side, a bona fide dispute exists in this case. Rivas
at *2 (citing Liger at *3).
determining whether a settlement is fair, adequate and
reasonable, the Court should consider the following six
factors: (1) the existence of fraud or collusion behind the
settlement; (2) the complexity, expense, and likely duration
of the litigation; (3) the stage of the proceedings and the
amount of discovery completed; (4) the probability of
plaintiffs' success on the merits; (5) the range of
possible recovery; and (6) the opinions of the class counsel,
class representatives, and absent class members. Reed v.
General Motors Corp., 703 F.2d 170, 172 (5th
Cir. 1983); see also Camp at *5; Rivas at
*2. When considering these factors, the court should keep in
mind the "strong presumption" in favor of finding a
settlement fair. Camp at *J (citing Cotton v.
Hinton, 559 F.2d 1326, 1331 (5th Cir. 1977);
Henderson v. Eaton, 2002 WL 31415728, at *2 (E.D.
matter, there is no evidence of any fraud or collusion behind
the settlement. This Court may presume that no fraud or
collusion occurred between counsel, in the absence of any
evidence to the contrary. Camp at *7. Moreover,
since this case was filed in 2014, counsel for the parties
have vigorously represented and advanced the position of
their clients, engaging in discovery, and competently
addressed the issues presented in this litigation.
Furthermore, given the Magistrate Judge's active role in
overseeing this litigation and the attendance by the parties
at a settlement conference held on July 28, 2016, which
culminated in the proposed November 2016 Settlement
Agreement, it is clear that the settlement has been arrived
at by arms-length bargaining and good faith negotiations. The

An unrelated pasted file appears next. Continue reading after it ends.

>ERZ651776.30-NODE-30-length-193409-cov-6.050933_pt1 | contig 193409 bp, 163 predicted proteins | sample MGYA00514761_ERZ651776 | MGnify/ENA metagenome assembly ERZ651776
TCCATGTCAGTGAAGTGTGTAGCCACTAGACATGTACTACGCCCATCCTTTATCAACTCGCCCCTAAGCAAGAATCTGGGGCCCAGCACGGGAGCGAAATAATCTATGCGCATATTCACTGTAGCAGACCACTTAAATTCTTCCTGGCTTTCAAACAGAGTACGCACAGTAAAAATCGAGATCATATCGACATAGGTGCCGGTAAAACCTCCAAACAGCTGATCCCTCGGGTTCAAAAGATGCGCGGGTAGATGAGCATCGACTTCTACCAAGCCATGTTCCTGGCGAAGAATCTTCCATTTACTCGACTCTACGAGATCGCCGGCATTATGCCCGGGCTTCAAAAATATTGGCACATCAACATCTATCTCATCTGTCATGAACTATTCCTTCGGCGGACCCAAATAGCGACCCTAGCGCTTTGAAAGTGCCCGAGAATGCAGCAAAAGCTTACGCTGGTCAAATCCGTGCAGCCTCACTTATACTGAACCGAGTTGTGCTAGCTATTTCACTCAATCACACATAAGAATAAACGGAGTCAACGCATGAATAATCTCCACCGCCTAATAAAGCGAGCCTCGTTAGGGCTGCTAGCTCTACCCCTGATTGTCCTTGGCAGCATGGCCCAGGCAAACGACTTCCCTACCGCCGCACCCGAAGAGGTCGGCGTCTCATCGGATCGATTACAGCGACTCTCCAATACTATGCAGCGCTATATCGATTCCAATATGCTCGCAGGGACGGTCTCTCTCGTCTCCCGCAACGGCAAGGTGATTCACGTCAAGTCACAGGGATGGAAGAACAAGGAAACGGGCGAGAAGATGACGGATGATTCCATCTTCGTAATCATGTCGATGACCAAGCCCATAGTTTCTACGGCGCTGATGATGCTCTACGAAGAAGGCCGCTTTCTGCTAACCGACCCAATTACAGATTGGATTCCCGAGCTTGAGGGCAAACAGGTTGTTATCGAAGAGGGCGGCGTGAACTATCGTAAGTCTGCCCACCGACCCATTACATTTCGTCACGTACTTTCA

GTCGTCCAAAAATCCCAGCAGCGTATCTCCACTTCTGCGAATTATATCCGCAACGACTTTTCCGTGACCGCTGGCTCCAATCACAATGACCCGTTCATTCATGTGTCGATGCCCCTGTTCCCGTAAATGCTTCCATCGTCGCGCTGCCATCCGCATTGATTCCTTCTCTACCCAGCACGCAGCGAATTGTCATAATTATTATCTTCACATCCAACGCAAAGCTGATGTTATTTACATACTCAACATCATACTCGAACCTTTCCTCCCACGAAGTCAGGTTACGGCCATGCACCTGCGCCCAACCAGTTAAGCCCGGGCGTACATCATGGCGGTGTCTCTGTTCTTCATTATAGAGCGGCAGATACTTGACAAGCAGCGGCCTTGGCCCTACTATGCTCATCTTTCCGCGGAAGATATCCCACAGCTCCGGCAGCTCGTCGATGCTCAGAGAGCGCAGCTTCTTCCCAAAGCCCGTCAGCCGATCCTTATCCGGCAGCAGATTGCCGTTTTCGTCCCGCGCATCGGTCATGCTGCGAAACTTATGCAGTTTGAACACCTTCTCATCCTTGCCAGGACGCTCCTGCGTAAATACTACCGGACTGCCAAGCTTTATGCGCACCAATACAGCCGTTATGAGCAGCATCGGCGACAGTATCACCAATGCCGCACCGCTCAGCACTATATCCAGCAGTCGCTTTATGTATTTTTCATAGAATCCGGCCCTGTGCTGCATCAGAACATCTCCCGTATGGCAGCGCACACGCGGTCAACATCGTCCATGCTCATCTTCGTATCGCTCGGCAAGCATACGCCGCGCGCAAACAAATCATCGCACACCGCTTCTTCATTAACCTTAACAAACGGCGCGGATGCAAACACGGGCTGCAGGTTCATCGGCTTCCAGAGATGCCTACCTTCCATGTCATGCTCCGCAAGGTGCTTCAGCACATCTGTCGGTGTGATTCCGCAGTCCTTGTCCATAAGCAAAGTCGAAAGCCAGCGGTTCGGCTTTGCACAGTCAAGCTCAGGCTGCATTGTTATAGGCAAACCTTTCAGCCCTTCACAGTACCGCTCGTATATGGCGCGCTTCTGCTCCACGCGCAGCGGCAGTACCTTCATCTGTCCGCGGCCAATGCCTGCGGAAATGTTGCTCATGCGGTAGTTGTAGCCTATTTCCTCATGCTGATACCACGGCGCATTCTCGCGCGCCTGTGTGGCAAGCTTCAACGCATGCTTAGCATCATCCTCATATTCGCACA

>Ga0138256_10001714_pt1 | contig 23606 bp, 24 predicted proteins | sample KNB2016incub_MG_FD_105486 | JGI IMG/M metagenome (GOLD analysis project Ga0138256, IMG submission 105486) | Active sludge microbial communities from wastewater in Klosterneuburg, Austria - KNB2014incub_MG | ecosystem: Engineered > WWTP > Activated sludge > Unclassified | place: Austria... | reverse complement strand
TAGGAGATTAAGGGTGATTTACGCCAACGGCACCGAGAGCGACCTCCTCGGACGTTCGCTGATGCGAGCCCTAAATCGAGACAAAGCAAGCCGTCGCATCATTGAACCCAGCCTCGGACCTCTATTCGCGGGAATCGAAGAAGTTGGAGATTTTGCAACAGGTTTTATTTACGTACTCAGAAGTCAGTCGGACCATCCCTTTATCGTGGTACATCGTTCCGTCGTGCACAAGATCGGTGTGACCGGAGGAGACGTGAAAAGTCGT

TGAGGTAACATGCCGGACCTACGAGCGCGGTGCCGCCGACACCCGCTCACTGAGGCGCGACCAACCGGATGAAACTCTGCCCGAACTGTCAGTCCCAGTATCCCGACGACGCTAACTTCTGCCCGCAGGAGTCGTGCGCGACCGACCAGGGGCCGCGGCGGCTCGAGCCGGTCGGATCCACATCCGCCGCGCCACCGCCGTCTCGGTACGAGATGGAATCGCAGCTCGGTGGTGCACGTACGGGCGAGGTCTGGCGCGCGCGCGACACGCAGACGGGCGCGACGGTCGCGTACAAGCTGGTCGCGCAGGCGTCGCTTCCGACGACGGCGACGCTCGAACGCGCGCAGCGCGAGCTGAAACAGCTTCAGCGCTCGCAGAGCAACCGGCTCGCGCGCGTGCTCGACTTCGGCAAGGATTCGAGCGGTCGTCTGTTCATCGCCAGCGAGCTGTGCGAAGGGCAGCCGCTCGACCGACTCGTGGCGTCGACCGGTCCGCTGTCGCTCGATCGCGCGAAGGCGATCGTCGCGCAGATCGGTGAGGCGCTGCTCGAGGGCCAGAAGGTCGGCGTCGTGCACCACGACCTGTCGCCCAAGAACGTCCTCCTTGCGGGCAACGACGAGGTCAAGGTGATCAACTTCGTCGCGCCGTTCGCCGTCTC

first factor favors approval of the settlement as fair,
adequate and reasonable.
regard to the inquiries set forth in the second factor - the
complexity, expense, and likely duration of the litigation -
this FLSA action presented multiple complex legal issues
which have been zealously litigated by experienced counsel,
at significant expense. Had a settlement not been
consummated, the Court is of the opinion that this case would
likely have remained in litigation for a significant amount
of time, in excess of at least one or two years, causing the
parties to have incurred significant additional expense.
Following the opt-in deadline, the defendants intended to
file a motion to decertify the collective action, which would
have necessitated additional discovery, briefing and court
appearances. Accordingly, the second factor weighs in favor
of finding that the settlement is fair, adequate and
third factor - the stage of the proceedings and the amount of
discovery completed -likewise supports a finding that the
settlement is fair, adequate and reasonable, and accordingly,
should be approved. This case has been pending for almost
three years. During its pendency, the parties have conducted
discovery and factual and legal investigations. The parties
stipulated to conditional certification and issuance of
notice to a proposed class consisting of current and former
day rate field service technicians employed by defendant for
the previous three years. While several substantive issues
remain outstanding, including whether this collective action
should be decertified, this case is ripe for settlement.
fourth factor - probability of plaintiff s success on the
merits - supports a finding that the settlement is fair,
adequate and reasonable. This case has been litigated by
competent lawyers on each side. Accordingly, while at
present, the plaintiffs enj oy a high probability of success
on the merits, given the competency of defense counsel and
the uncertainty of adverse rulings on the undecided
decertification issue, failure on the merits is equally
likely. Moreover, depending on the outcome of this
litigation, an appeal to the Fifth Circuit by each side would
be likely. Thus, based upon the ...